If we go back about five months ago, no one was looking for the next trillion-dollar companies. Apple (NASDAQ:AAPL) was making new 52-week lows at the start of 2023, while many mega-cap tech names were rolling over in late December and early January.
It didn’t matter if it was a well-established tech giant or the top companies of the future; investors were selling these names left and right. Now, just a few months later and we’ve had a completely different situation.
Just a handful of tech stocks have driven almost 90% of the gains in the S&P 500, while the Nasdaq is up more than 21% so far for the year. A few of these names have even doubled in price from the 2023 low.
The robust price action has investors looking for the future trillion-dollar companies. There are already a few that have cleared this hurdle and the current ones include: Apple, Microsoft (NASDAQ:MSFT), Amazon (NASDAQ:AMZN) and Alphabet (NASDAQ:GOOGL, NASDAQ:GOOG).
Outside of those, then, what are the next trillion-dollar companies?
I know, I know…everyone’s favorite stock of the moment is Nvidia (NASDAQ:NVDA). There are probably a few readers rolling their eyes saying, “I knew this list would have Nvidia.” To be fair though, I have been a big proponent of Nvidia over the years — even calling it one of the future trillion-dollar companies two years ago.
By now, it’s no secret that Nvidia is helping to power the AI revolution taking place. Will it be the only winner? Of course not. However, it’s one of the primary focuses right now, regardless of any supply related issues or valuation constraints on the stock price.
Back at its high, Nvidia stock commanded a market capitalization north of $800 billion. So it’s really not farfetched to think this company could be one of the future trillion-dollar companies, especially with its work in AI.
Analysts expect impressive growth this year and next, calling for double-digit jumps in earnings and revenue.
You could put both Meta (NASDAQ:META) and Tesla (NASDAQ:TSLA) in this spot, as both firms have crossed the $1 trillion barrier in the past. I really like the long-term potential of Tesla. While it does have increasing competition in the EV space, it continues to generate strong results and solid growth.
That said, the company leans heavily on Elon Musk as its leader. It also leans heavily on the global economy. That’s not to say Meta would fare any better during a recession. I believe the stock performance leans less heavily on CEO Mark Zuckerberg and its valuation is lower.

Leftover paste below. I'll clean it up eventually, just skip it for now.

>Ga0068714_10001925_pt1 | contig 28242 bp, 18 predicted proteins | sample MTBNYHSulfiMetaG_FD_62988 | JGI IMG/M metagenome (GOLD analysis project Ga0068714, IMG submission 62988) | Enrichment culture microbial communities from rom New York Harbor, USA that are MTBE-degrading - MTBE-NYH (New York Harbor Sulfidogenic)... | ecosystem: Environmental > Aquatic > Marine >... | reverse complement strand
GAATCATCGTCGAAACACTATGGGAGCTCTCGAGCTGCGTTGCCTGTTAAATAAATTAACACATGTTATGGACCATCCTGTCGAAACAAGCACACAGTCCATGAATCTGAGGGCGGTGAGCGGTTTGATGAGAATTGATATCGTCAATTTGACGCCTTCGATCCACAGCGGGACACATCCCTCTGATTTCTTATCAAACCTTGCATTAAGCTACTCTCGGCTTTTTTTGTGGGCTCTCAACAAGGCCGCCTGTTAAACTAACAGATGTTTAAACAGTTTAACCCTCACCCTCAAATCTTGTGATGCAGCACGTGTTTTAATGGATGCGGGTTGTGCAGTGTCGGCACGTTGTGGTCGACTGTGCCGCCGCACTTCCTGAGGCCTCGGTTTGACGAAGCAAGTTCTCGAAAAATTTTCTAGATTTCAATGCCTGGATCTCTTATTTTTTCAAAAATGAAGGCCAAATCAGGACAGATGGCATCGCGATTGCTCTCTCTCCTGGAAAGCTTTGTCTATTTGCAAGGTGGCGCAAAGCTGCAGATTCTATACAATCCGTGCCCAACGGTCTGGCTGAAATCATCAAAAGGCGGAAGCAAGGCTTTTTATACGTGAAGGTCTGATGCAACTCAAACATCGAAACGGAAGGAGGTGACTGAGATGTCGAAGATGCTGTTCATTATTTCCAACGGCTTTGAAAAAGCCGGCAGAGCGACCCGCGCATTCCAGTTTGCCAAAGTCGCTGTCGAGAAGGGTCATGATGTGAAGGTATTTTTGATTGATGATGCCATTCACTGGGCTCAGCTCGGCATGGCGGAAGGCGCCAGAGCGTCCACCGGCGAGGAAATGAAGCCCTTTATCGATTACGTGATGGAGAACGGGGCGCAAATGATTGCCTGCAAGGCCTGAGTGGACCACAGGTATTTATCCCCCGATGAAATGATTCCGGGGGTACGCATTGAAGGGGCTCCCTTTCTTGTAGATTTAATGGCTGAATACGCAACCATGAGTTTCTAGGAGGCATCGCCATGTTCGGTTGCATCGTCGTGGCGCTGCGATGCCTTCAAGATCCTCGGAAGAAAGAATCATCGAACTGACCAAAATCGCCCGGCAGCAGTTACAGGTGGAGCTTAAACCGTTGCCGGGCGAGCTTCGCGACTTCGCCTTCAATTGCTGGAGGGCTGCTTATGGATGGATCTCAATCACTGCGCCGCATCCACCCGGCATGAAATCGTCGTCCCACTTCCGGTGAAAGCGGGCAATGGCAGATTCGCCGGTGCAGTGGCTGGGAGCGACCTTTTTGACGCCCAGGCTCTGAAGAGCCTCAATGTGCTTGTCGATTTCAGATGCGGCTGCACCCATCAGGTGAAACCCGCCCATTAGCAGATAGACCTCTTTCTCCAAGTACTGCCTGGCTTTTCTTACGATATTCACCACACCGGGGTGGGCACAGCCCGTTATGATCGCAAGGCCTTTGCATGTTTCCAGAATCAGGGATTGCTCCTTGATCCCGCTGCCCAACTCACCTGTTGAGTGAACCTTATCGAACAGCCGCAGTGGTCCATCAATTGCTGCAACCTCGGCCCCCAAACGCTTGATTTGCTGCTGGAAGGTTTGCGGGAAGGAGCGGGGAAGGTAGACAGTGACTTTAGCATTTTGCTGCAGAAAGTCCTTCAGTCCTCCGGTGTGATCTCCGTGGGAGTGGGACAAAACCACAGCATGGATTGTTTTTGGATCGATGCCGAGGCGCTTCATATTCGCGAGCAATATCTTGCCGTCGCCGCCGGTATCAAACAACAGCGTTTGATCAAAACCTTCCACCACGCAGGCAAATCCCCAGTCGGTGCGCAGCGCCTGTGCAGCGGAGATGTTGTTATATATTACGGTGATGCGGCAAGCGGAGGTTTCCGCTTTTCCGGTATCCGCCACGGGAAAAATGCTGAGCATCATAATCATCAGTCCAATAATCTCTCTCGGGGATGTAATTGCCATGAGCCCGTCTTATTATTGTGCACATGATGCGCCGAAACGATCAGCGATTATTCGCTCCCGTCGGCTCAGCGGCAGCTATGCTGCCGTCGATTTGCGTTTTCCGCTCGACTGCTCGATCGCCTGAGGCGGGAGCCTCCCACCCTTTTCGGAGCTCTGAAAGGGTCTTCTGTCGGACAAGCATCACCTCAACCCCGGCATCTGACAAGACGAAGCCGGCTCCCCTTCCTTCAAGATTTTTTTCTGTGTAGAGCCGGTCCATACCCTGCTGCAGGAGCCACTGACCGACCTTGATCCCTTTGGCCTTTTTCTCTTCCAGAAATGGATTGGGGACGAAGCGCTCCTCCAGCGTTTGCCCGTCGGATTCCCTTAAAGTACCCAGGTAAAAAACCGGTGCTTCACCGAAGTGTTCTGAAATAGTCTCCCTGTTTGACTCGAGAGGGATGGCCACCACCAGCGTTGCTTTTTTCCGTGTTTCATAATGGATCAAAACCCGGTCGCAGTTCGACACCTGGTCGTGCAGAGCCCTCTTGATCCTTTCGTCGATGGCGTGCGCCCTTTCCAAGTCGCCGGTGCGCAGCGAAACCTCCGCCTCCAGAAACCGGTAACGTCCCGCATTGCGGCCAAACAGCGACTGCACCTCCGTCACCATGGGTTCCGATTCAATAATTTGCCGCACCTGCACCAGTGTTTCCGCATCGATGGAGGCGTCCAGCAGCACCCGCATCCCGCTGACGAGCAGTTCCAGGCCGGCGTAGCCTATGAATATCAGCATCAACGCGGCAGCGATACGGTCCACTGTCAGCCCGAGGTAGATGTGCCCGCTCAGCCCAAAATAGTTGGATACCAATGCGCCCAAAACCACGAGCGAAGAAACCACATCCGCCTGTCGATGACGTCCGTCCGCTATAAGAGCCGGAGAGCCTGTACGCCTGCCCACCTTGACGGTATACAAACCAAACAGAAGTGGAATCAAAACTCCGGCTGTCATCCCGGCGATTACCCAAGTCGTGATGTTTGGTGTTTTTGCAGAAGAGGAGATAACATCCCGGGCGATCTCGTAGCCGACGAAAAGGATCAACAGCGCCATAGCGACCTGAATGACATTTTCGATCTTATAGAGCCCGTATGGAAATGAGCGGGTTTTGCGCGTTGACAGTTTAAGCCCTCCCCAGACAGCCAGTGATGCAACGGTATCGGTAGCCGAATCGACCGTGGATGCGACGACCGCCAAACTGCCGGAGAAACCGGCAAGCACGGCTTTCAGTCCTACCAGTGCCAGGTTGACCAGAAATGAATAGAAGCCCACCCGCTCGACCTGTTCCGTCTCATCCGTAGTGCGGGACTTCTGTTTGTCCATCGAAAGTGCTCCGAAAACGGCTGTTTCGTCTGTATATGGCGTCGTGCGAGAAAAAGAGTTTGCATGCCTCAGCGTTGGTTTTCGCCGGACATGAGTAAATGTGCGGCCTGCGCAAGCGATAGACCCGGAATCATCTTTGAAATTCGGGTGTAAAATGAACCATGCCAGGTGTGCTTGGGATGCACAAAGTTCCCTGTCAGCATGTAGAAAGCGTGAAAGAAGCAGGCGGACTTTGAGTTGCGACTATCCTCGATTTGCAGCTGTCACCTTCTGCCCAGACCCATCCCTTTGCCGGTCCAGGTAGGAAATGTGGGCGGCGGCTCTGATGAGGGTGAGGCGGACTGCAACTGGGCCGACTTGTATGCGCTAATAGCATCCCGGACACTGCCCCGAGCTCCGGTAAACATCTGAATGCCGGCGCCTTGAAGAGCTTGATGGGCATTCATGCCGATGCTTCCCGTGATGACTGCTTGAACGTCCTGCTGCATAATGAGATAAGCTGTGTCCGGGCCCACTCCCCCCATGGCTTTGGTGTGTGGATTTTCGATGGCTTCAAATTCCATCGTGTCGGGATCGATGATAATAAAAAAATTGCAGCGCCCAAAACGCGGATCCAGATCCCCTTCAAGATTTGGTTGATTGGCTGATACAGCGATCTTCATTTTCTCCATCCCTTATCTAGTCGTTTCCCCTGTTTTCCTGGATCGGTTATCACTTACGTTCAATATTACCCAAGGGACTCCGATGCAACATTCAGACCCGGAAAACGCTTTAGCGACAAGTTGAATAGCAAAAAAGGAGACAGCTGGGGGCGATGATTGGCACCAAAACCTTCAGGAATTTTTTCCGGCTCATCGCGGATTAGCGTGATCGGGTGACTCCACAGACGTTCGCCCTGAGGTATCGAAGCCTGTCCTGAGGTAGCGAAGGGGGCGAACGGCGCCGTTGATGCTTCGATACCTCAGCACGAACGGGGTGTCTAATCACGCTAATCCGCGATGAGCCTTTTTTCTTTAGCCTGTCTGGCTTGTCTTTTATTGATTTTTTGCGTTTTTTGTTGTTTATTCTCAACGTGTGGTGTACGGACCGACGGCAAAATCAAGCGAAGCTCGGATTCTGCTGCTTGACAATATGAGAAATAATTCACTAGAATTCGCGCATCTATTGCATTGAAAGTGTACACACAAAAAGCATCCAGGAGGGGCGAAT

Plus, the stock has robust momentum right now. While up just 27% in the past 12 months, shares are up more than 100% so far in 2023.
That’s as the firm continues to slash its costs and focus on the core business. It’s letting all this metaverse talk cool off and is focusing on what everyone else seems to be: AI.
I don’t know if that’s the right call or not. But what I do know is that social media doesn’t seem to be going anywhere anytime soon and that online ads are plenty profitable at the moment.
Berkshire Hathaway (BRK.B)
The slow-and-steady pick to join the $1 trillion club? Berkshire Hathaway (NYSE:BRK-A, NYSE:BRK-B).
Sporting a market cap of more than $700 billion, the firm is on its way. The best part? It’s a total conglomerate with a low valuation.
Berkshire Hathaway has a large portfolio of private and public companies. Of the latter, Apple dominates as the largest position. However, Berkshire is often able to nab deals that regular investors (even institutional investors) don’t have access to.
At the hands of Warren Buffett and Charlie Munger, investors know the firm takes its time to make savvy, smart deals. The duo have trained its up-and-coming portfolio managers under the same principles. While no one will ever be Buffett or Munger, knowing the company has set up a succession plan should help ease the eventual transitions from the top.
As it stands, analysts expect mid-single-digit revenue growth this year and next year (roughly 6.5%) and roughly 13% earnings growth in 2023 and 2024.
On the date of publication, Bret Kenwell did not have (either directly or indirectly) any positions in the securities mentioned in this article. The opinions expressed in this article are those of the writer, subject to the InvestorPlace.com Publishing Guidelines.